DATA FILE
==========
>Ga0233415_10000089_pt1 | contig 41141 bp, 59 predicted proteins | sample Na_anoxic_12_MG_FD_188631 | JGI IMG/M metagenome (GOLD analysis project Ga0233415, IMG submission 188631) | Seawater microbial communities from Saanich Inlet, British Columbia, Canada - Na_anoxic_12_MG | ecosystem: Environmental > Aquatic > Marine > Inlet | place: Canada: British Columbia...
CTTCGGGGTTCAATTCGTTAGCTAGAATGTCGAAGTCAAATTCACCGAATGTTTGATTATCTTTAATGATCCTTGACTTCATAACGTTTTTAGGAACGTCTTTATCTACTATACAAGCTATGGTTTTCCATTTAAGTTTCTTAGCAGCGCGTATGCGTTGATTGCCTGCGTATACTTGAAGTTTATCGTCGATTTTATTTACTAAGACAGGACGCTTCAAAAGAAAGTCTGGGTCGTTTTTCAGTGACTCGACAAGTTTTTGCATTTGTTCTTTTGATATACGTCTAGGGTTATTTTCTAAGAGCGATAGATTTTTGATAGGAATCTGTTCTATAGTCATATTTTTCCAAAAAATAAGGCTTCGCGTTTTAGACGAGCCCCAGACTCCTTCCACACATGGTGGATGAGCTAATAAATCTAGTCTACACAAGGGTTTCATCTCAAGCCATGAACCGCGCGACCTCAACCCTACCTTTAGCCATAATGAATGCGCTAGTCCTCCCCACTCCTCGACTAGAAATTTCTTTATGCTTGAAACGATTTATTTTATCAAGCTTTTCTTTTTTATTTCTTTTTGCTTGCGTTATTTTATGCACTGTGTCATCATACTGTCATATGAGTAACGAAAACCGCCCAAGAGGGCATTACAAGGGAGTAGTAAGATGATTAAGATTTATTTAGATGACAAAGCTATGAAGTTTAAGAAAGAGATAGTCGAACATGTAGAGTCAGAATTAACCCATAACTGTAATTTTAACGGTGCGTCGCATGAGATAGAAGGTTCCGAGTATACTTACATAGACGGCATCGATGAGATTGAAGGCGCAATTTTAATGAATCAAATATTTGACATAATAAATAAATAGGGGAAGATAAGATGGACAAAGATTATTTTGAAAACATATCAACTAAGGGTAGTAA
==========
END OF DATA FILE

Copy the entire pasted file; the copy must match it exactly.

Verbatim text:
>Ga0233415_10000089_pt1 | contig 41141 bp, 59 predicted proteins | sample Na_anoxic_12_MG_FD_188631 | JGI IMG/M metagenome (GOLD analysis project Ga0233415, IMG submission 188631) | Seawater microbial communities from Saanich Inlet, British Columbia, Canada - Na_anoxic_12_MG | ecosystem: Environmental > Aquatic > Marine > Inlet | place: Canada: British Columbia...
CTTCGGGGTTCAATTCGTTAGCTAGAATGTCGAAGTCAAATTCACCGAATGTTTGATTATCTTTAATGATCCTTGACTTCATAACGTTTTTAGGAACGTCTTTATCTACTATACAAGCTATGGTTTTCCATTTAAGTTTCTTAGCAGCGCGTATGCGTTGATTGCCTGCGTATACTTGAAGTTTATCGTCGATTTTATTTACTAAGACAGGACGCTTCAAAAGAAAGTCTGGGTCGTTTTTCAGTGACTCGACAAGTTTTTGCATTTGTTCTTTTGATATACGTCTAGGGTTATTTTCTAAGAGCGATAGATTTTTGATAGGAATCTGTTCTATAGTCATATTTTTCCAAAAAATAAGGCTTCGCGTTTTAGACGAGCCCCAGACTCCTTCCACACATGGTGGATGAGCTAATAAATCTAGTCTACACAAGGGTTTCATCTCAAGCCATGAACCGCGCGACCTCAACCCTACCTTTAGCCATAATGAATGCGCTAGTCCTCCCCACTCCTCGACTAGAAATTTCTTTATGCTTGAAACGATTTATTTTATCAAGCTTTTCTTTTTTATTTCTTTTTGCTTGCGTTATTTTATGCACTGTGTCATCATACTGTCATATGAGTAACGAAAACCGCCCAAGAGGGCATTACAAGGGAGTAGTAAGATGATTAAGATTTATTTAGATGACAAAGCTATGAAGTTTAAGAAAGAGATAGTCGAACATGTAGAGTCAGAATTAACCCATAACTGTAATTTTAACGGTGCGTCGCATGAGATAGAAGGTTCCGAGTATACTTACATAGACGGCATCGATGAGATTGAAGGCGCAATTTTAATGAATCAAATATTTGACATAATAAATAAATAGGGGAAGATAAGATGGACAAAGATTATTTTGAAAACATATCAACTAAGGGTAGTAA